But Bowers wanted to make one stop before he left the northwest: the campus of his alma mater, PLU. To find out more, I spoke by phone yesterday with PLU Religion Professor Emeritus Paul Ingram, who taught in the prison program in the late 1970s. Paul told me that he visited McNeil Island weekly for a year, and that he enjoyed it save for the one week when a missing prisoner triggered a lockdown that lasted until 2:30 a.m. (The prisoner was eventually found in the warden’s office.) Professor Ingram also remembered Bowers, who was never his student but did make a memorable appearance at PLU. Upon his release in 1976, Professor Christopherson brought him to the faculty house to talk about what he learned from PLU’s theology program. As Paul told me this story yesterday, I was in my office, about thirty feet away from the site where an Imperial Wizard of the White Knights of the KKK once gave an informal lunchtime talk to PLU faculty. All of a sudden, Tacoma didn’t feel so far away from Mississippi.
Bowers was mostly unreformed, though there is no evidence he rejoined the Klan when he returned to Laurel, Mississippi. When Marsh interviewed him in 1994, he asked Bowers what he had learned at McNeil Island. “The only thing that happened to me at McNeil Island was that information was gained and then applied to my theological and political ideas,” he said. “I’ve been about this task for a long time.” Bowers had a mystical experience during a 1972 Easter service at the prison, but it hardly changed his racist theology. While he said the experience eliminated his “anger … [and] murderous desire for the heretic,” he maintained a belief in a need to eliminate the heretic. “I returned to my cell that afternoon,” said Bowers, “feeling certain that I could never again condemn heresy from the standpoint of rage, but from a vigorous orthodoxy, from reason, as best I can.”
Bowers’ theology, as presented to Marsh in 1994, drew heavily on readings of Martin Luther that authorized vigorous resistance to religious authority. As Marsh put it, “Bowers understood the German reformer to claim that when any outside authority calls the Christian away from Jesus, that person is authorized to take matters into his own hands.” For Bowers, the priesthood of all believers meant that true believers like him could enact priestly purification rituals—violent murders, bombings, and harassment—on anyone they deemed heretical. Bowers took what he learned in McNeil back to Mississippi, where he served as a Baptist Sunday School teacher from 1976 until 1998, when a jury finally found him guilty of ordering the murder of Vernon Dahmer. Bowers was serving a life sentence when he died in prison in 2006.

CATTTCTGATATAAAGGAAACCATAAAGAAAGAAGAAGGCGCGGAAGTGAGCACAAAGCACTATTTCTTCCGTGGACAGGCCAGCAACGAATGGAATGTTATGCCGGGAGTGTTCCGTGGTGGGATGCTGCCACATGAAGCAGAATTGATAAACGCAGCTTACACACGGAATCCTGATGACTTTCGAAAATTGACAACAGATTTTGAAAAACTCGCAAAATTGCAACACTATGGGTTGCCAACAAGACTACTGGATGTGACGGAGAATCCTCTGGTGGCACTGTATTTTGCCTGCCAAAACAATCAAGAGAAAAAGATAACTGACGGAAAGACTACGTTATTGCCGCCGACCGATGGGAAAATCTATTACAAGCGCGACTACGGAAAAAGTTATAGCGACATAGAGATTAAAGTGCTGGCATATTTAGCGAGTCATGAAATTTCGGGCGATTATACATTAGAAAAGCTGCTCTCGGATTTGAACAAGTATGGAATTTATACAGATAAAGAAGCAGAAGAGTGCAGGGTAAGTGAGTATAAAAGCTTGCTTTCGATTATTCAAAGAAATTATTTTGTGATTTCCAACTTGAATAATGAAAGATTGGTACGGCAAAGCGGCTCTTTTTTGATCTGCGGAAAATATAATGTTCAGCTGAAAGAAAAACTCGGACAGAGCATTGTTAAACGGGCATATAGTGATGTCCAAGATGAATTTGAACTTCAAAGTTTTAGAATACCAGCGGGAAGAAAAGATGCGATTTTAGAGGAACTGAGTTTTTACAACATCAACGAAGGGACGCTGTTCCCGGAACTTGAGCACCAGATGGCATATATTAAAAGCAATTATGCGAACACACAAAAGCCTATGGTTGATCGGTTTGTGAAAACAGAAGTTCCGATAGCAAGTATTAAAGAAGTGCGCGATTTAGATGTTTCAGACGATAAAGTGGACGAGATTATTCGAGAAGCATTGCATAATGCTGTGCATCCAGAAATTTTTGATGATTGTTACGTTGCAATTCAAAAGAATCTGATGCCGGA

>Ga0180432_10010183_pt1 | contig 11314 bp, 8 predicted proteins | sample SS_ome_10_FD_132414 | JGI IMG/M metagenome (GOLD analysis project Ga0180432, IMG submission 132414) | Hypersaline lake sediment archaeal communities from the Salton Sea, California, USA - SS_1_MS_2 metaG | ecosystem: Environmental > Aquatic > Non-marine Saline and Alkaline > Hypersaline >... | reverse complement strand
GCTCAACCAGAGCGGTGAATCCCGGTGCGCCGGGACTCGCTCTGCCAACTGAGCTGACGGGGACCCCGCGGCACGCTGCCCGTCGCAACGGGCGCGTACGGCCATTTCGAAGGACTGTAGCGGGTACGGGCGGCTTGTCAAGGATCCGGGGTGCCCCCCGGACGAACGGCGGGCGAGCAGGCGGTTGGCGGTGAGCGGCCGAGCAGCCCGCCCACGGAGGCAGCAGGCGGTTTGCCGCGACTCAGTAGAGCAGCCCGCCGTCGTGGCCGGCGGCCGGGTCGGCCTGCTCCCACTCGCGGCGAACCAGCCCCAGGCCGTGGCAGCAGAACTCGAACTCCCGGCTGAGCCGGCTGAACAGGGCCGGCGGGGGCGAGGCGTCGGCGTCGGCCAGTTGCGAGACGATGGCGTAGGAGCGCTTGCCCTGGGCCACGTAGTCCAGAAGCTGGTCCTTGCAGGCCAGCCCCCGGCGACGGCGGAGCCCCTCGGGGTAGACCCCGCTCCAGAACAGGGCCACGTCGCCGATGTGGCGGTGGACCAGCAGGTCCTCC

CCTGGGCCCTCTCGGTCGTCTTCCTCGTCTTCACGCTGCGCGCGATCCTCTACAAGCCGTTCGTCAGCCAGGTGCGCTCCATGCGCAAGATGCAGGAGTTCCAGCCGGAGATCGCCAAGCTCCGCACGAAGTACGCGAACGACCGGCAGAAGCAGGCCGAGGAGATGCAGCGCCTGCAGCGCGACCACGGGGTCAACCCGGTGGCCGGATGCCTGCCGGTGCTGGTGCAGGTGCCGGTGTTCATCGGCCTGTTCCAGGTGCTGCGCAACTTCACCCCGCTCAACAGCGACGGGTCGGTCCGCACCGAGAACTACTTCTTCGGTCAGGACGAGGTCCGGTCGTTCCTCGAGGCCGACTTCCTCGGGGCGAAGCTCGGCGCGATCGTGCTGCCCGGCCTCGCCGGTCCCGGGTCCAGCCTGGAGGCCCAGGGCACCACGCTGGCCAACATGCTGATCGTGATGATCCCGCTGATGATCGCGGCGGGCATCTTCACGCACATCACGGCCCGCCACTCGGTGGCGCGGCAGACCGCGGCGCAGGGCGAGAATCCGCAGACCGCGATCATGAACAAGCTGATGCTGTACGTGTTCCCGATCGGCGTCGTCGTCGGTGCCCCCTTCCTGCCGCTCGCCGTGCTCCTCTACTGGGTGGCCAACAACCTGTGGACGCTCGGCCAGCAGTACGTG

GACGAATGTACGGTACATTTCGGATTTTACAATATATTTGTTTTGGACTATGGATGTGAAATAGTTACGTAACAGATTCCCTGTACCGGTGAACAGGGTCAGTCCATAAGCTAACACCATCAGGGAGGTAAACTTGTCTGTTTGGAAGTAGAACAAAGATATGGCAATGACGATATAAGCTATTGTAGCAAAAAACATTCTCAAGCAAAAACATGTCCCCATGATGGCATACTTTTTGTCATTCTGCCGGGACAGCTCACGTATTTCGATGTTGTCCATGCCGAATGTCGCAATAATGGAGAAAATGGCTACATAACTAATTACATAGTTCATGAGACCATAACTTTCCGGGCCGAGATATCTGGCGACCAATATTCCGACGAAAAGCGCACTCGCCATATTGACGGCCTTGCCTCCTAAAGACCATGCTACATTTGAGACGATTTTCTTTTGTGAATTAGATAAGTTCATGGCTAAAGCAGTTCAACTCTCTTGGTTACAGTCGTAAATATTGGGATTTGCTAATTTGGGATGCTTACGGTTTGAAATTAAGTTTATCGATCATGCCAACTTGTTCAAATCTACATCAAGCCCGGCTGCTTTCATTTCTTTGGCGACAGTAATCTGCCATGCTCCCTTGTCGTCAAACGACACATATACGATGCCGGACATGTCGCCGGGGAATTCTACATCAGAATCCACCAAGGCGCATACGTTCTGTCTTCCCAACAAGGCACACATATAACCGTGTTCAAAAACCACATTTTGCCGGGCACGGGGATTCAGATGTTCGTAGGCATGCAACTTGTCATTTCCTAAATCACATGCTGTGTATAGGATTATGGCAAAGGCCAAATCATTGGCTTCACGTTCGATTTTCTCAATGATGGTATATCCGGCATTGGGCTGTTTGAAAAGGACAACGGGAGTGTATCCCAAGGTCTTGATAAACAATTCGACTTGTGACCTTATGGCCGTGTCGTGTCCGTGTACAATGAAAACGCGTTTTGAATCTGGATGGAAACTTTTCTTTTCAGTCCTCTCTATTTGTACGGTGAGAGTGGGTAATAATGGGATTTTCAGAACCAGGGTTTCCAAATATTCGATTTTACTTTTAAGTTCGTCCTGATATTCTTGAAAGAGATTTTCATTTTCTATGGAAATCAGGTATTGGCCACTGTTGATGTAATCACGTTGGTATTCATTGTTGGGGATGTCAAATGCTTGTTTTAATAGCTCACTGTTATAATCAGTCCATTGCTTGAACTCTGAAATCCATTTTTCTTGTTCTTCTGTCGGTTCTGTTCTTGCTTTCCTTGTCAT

In my Religion and Violence course, we have repeatedly come across figures like Bowers, who concoct rigorous theological worldviews that authorize or even mandate violence. These worldviews often seem quite distant and even psychotic. But Bowers’ brief interlude in the Pacific Northwest, during which he became my department’s most infamous graduate, reminded both my students and me of how close the racial violence of the past is to our present. It also reminded us of the complex motivations that fuel religiously inspired violence.